Portsmouth's Mikey McKinson's warning to welterweight rivals after landing huge win against Chris Kongo in front of Sky Sports Box Office cameras

Mikey McKinson toasted rising to the biggest occasion of his boxing career and told his welterweight rivals this year will belong to him.

Sunday, 28th March 2021, 11:01 am
Mikey McKinson, centre, with his WBO Global title with father and trainer Michael Ballingall, left, and Gavin Jones. Picture: Mark Robinson/Matchroom Boxing

McKinson, nicknamed The Problem, had no issues in front of the Sky Sports Box Office cameras as he collected the fourth belt of his professional career.

It helped the 26-year-old extend his unbeaten pro run to 20-0 and he believes his latest ring victory provides him with a huge launch pad for his future in the sport.

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McKinson might be just shy of seven years as a professional but insisted beating Kongo to clinch the WBO Global belt is where his career really starts.

The delighted southpaw said: ‘This is my breakthrough year, 2021, my career started last night.

‘I’ve been a pro for nearly seven years but my career started last night.

‘I plan on still fighting twice this year, I plan on making a lot of money this year and taking over - 2021 is the year of McKinson.

‘In boxing now a lot of people are going to give me a lot of credit because I’ve got the best record in the UK as a welterweight.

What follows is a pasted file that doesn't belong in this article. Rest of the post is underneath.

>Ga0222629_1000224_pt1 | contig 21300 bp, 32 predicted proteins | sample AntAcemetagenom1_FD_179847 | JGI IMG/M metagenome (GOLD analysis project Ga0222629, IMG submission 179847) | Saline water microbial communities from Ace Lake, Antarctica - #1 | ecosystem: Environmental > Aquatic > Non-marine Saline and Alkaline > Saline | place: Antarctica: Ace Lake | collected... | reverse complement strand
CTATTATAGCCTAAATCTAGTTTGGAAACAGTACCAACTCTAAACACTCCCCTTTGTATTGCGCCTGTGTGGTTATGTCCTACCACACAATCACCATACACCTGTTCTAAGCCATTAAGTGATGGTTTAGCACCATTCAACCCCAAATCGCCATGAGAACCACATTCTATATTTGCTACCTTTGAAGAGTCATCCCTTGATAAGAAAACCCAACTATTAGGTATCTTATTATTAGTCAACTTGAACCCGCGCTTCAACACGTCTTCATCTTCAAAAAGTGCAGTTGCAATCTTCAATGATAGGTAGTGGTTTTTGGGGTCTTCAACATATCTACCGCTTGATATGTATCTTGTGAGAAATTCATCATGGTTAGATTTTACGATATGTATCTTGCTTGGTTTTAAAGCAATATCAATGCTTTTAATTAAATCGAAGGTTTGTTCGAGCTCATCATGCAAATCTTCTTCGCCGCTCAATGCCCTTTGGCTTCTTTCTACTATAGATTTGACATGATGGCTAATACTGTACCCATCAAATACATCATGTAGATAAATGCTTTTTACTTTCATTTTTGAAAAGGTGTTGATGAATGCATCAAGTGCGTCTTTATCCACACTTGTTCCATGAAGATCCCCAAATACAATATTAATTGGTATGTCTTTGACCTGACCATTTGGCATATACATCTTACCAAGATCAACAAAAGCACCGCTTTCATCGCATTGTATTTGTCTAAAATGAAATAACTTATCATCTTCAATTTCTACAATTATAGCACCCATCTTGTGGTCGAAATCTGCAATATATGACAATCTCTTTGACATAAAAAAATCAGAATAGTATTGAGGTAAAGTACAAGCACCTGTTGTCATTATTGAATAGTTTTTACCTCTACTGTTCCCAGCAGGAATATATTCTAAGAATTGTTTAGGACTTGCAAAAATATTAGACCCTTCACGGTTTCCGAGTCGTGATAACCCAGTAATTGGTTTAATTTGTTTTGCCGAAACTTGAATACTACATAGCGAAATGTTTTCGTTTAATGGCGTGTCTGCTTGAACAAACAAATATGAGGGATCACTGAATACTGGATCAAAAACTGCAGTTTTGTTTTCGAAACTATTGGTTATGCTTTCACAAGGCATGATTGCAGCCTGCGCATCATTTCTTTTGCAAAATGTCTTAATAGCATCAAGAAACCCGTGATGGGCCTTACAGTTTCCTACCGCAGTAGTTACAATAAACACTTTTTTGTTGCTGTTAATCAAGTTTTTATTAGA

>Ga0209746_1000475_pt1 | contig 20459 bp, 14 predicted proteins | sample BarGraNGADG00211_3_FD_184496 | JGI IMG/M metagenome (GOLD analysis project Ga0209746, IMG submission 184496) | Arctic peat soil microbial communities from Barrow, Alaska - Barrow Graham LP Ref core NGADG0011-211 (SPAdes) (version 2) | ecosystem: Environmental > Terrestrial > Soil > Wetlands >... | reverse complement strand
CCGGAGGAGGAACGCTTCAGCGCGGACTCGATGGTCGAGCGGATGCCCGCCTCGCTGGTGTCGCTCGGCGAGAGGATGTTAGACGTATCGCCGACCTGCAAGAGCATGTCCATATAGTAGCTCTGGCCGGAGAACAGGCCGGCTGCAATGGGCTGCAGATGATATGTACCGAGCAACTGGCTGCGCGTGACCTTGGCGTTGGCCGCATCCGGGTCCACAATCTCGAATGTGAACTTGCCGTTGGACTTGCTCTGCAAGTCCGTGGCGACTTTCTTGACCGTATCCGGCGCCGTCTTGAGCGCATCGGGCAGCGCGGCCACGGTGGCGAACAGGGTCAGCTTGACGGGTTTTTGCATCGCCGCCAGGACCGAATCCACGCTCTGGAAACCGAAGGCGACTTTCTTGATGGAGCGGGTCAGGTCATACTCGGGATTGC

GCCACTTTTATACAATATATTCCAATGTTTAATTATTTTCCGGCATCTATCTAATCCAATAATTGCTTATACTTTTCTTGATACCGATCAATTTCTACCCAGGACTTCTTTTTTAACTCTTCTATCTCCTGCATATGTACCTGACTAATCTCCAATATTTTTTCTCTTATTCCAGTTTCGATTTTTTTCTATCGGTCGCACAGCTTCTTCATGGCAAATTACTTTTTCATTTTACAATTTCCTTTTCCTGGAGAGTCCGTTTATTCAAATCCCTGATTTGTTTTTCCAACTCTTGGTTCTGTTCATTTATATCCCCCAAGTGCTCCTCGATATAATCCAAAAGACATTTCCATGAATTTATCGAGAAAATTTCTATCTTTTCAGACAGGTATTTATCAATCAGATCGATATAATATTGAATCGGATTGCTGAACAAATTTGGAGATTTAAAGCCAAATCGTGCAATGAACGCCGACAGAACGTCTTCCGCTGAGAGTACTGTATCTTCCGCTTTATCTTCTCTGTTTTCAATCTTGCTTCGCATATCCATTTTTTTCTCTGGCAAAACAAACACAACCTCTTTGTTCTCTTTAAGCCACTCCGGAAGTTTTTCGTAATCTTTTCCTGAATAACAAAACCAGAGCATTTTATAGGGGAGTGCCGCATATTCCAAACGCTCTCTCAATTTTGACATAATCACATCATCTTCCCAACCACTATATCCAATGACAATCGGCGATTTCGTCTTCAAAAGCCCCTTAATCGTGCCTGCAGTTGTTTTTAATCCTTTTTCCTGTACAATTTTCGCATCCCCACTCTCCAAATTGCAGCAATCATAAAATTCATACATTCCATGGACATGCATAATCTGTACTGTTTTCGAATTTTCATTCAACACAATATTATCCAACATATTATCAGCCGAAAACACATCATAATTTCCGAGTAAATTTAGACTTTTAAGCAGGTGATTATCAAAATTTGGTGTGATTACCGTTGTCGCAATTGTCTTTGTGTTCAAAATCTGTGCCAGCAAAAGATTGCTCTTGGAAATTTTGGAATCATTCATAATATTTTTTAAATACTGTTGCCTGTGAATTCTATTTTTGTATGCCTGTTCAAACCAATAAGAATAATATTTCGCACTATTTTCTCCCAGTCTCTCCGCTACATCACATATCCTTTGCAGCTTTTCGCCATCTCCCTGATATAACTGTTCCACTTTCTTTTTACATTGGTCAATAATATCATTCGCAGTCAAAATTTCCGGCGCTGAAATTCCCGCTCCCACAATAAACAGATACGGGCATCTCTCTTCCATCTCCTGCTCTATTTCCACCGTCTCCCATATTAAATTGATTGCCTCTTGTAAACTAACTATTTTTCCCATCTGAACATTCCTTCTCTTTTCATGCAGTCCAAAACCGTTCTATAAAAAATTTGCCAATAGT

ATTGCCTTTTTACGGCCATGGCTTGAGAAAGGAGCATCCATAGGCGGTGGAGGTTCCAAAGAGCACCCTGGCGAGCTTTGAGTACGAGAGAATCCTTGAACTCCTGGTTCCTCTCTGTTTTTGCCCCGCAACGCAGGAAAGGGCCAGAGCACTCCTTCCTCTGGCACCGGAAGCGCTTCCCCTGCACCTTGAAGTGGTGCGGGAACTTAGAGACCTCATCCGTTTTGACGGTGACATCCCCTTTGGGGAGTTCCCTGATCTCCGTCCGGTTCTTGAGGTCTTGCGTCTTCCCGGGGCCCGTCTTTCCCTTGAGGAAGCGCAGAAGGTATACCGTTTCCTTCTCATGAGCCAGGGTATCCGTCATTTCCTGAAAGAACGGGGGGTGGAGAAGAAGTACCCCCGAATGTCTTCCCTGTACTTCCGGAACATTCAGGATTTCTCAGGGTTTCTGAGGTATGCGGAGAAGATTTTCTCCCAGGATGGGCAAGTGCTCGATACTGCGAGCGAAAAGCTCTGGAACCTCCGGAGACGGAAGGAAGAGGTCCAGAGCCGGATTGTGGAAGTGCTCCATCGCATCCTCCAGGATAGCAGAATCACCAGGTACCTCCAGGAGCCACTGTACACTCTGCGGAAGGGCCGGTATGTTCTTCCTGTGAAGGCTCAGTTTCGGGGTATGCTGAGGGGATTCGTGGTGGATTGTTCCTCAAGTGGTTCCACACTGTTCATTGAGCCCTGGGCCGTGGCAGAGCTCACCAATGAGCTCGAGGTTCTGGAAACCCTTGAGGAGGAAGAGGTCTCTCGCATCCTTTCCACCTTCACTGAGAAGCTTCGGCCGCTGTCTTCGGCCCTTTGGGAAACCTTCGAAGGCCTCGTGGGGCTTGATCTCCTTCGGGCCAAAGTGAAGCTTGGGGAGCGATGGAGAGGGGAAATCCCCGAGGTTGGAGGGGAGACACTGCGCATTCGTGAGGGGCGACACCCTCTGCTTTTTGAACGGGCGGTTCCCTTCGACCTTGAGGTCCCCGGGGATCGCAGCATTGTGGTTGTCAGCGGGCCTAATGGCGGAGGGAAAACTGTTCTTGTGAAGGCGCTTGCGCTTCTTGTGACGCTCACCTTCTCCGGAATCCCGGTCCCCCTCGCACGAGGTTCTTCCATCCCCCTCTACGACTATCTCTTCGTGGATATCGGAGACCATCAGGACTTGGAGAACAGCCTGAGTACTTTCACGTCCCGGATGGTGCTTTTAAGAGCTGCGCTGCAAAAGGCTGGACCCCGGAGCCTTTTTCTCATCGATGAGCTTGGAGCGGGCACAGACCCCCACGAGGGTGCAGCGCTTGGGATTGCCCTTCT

‘My last three opponents have a combined record of 42 wins and zero losses and they all got dropped in the first round. What does that say about me? I’m a special fighter.

‘Nobody has got a resume like that in the UK, no-one has got a CV like that in the UK, now I’m finally getting the credit.’

McKinson admitted his huge win over Kongo is still yet to 'sink in'. After years of grinding and making his way up the welterweight ranks, the Pompey Problem did the business on the grandest of stages.

And McKinson felt ‘blessed’ to be able to deliver all he had promised in the build-up against Kongo.

The Pompey Problem added: ‘I was really overwhelmed last night. I didn’t really sleep much, I had about two or three hours sleep, it was very overwhelming to be able to do it and prove people wrong on the biggest stage in boxing.

‘Everything I’ve said, it came true last night, I feel blessed.

‘It still hasn’t really sunk in. In the changing rooms I got a bit emotional afterwards.

‘It’s a lot of years of hard work and I’m finally getting my recognition now.’